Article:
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Upcoming conference at UK to explore the science of flavor in our brains

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Eat Well Dietitians

The International Society of Neurogastronomy (ISN) will bring their annual symposium back to the University of Kentucky campus on May 18th at the UK Gatton Student Center. Neurogastronomy is a relatively new field that explores how flavor sensations are created in the brain, what the brain does with flavor information, and the behavioral and physiological consequences that result. Dr. Greg talks with ISN president Tim McClintock about this year's symposium. McClintock is a professor of physiology at UK.

More info on the symposium courtesy of UK Now:

Sponsored by the National Institutes of Health/National Institute on Deafness and Other Communication Disorders, UK plays a big role within ISN with five UK representatives serving as officers for the group. Professor of Physiology Timothy McClintock, Ph.D., is the current president; neuropsychologist Dan Han, Psy.D., is the past president; UK’s recently retired chef-in-residence Bob Perry serves as program chair; clinical administrator Kelsey Rahenkamp is ISN’s secretary; and neurologist Siddharth Kapoor, M.D., serves as treasurer for the group.

The concept of neurogastronomy casts a wide net over all disciplines that are relevant to what we eat, why we like what we eat, and how we eat. The mission of ISN is to advance neurogastronomy as a craft, science and health profession, to enhance quality of human life, and to generate and disseminate knowledge of brain-behavior relationships in the context of gastronomy.

“The breadth of expertise we bring in highlights the key roles of smell and taste in everyday life. The two sides of this coin are the advances made in understanding smell and taste, the two senses our brains use to synthesize flavor sensations, versus the problems that arise when smell and taste deficits occur,” said McClintock, a professor in the UK College of Medicine. “These deficits occur more often than you probably realize. Nearly 25% of adults have reduced ability to smell, taste, or both.”

Flavor is a major unifying theme for ISN – what it is and how to use it to promote health. Flavor is a natural intersection where taste and smell science overlaps with clinical problems related to food and nutrition, with agriculture, and with chefs and the food preparation industry. Through presentations the group aims to promote a broad understanding of how taste and smell affect food choices and consumption. They also work to develop and promote evidence-based strategies for all areas of health related to flavor.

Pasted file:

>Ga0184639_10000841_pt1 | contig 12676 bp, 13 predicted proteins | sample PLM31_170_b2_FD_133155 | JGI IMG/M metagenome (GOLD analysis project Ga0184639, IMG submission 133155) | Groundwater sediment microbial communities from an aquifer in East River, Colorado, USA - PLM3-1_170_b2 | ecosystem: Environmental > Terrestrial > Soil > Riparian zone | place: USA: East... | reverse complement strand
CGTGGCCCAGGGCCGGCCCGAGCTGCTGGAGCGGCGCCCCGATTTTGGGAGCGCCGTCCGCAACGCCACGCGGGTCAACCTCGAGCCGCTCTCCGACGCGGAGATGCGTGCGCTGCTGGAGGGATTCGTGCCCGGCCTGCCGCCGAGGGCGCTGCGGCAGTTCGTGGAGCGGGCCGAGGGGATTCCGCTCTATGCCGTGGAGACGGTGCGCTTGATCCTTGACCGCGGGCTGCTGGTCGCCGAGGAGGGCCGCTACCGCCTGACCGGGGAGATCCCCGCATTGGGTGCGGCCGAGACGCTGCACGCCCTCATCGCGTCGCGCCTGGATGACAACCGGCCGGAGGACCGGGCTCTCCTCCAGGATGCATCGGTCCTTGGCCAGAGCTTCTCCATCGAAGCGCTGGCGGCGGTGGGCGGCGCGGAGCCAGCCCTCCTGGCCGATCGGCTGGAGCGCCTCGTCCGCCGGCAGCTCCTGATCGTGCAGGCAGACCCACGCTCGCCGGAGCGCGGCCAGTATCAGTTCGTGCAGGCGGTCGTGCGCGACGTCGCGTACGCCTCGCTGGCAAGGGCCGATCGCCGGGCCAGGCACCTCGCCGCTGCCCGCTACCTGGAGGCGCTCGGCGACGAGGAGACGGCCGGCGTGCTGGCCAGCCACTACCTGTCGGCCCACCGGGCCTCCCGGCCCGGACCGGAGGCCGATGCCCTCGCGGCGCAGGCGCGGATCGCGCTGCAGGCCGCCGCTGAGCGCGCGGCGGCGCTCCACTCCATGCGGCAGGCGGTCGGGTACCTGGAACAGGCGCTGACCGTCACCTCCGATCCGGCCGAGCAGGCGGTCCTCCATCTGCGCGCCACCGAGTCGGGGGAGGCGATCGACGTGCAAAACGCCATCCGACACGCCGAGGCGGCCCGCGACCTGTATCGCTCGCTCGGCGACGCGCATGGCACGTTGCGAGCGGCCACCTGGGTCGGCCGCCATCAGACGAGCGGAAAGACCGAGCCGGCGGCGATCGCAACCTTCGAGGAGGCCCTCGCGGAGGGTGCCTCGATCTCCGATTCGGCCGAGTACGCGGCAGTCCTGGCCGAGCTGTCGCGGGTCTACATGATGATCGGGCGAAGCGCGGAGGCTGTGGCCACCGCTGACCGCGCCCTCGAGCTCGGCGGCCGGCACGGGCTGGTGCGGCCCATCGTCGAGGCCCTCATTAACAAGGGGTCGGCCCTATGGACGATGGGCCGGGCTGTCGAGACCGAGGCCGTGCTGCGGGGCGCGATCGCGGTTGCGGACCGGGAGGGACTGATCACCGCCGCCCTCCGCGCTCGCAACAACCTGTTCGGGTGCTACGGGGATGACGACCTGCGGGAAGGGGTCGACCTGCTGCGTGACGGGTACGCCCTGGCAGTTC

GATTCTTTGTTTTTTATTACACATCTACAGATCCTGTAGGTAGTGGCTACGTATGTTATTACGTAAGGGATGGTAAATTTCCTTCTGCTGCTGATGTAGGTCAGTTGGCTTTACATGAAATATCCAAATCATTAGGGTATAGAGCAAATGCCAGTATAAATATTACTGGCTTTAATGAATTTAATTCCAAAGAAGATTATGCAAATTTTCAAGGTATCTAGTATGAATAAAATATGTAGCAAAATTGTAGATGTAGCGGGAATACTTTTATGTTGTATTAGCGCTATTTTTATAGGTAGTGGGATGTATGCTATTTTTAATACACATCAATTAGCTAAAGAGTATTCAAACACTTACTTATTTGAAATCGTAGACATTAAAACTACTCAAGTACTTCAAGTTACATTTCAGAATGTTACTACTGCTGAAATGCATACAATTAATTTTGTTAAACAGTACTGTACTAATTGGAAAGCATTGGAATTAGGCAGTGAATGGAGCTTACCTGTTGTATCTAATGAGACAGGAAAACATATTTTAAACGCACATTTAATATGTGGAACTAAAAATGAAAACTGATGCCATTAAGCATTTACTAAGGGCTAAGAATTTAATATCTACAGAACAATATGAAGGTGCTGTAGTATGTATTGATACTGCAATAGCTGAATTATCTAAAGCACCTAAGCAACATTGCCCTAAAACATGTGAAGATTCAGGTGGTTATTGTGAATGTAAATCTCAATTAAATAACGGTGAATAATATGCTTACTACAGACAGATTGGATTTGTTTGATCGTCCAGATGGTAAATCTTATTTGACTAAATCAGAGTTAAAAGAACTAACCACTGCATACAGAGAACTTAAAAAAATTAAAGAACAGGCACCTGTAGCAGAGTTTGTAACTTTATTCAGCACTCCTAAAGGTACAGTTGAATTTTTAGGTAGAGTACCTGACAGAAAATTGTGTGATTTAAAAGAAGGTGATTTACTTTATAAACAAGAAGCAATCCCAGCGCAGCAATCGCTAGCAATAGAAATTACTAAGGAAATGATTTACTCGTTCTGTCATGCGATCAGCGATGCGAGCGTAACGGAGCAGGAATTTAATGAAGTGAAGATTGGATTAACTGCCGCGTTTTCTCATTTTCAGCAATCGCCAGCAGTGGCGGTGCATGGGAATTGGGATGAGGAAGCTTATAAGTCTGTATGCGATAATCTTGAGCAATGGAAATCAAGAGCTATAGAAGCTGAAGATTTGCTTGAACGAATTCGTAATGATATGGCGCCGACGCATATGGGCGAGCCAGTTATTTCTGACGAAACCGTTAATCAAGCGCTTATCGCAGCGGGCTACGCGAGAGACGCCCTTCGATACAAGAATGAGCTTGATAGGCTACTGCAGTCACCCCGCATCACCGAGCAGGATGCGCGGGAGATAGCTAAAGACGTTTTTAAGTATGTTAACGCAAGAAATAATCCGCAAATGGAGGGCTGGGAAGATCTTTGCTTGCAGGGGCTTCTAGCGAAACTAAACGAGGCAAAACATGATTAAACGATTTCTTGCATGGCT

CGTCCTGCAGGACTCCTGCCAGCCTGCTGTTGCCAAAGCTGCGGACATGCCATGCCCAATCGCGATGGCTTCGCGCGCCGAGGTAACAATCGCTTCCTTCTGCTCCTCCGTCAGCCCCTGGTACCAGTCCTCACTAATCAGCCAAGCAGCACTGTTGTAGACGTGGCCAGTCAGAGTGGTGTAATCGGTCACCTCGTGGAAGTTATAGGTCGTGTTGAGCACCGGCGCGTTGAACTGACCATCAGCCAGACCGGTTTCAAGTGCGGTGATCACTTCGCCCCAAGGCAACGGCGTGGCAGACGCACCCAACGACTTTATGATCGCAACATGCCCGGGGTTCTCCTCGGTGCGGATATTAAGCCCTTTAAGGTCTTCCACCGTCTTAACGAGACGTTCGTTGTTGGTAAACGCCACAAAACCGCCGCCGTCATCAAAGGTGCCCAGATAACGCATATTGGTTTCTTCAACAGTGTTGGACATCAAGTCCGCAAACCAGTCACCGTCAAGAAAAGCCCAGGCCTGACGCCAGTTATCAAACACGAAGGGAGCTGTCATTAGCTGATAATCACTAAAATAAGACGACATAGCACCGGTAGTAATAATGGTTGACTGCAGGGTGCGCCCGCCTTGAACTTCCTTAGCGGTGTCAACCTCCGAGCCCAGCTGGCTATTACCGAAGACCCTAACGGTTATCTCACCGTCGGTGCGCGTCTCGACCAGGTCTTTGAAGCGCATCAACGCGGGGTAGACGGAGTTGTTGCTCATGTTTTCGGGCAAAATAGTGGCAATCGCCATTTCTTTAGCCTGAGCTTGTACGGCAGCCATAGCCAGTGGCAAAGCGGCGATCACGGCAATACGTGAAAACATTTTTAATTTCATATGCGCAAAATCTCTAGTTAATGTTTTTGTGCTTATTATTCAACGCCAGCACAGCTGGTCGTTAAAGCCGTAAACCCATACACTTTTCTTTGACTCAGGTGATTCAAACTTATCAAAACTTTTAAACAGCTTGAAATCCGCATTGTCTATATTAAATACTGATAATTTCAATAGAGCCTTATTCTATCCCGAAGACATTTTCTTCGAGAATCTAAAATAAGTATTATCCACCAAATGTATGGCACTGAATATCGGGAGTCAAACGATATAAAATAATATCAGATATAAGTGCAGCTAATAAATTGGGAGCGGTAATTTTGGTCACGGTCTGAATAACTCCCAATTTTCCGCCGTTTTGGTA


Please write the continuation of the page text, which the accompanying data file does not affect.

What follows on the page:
McClintock says there are several highlights to look forward to at this year’s symposium which includes a wide range of target audiences:

  1. Young athletes whose nutrition and caloric intake needs vary by sport and age. Presentations will be given by celebrity chef Fred Morin and UK Athletics dietitian Monica Fowler. 
  2. People living with hypertension who need low-salt diets that do not sacrifice flavor appeal. Presentations will be given by Valerie Duffy and Ginnefer Cox. 
  3. People with deficits in their sense of smell. These most often arise due to drug side effects (e.g., chemotherapy), trauma (e.g,, head injury), or infection (e.g., COVID-19) and are particularly challenging. Robert Pellegrino will describe recent progress detailed in his book, scheduled for publication later this year.

In addition to these three timely and applicable topics, McClintock says the rest of the agenda is jam-packed.
“We are very fortunate to have scientist and author Rachel Herz, whose books and TED talks provide the ‘big picture’ view of neurogastronomy in a way all can understand. We also have Katie Barratt, a sommelier and wine connoisseur from South Africa, joining us to explain how to pair wine with food,” said McClintock. “To provide a concrete example of using diet to treat a serious disease, chef Trevor Morones will recount how full ketogenic diet therapy allowed him to overcome childhood epilepsy.”

Since this is not your ordinary scientific conference, the event doesn’t only involve standard platform presentations but incorporates many interactive aspects as well. This includes the always popular Neurogastronomy Dinner Workshop. The tradition of this event is to feature the culinary skills of local chefs in a setting where participants can experience flavor while learning about its nature and origins.

If you are fortunate enough to score a ticket to the year’s neurogastronomy dinner, you’ll get both fine dining and a chance to hear from John McGann who exploded the myth that humans have an inferior sense of smell.

Registration is currently open for this year’s event and the full agenda is availableon the event website.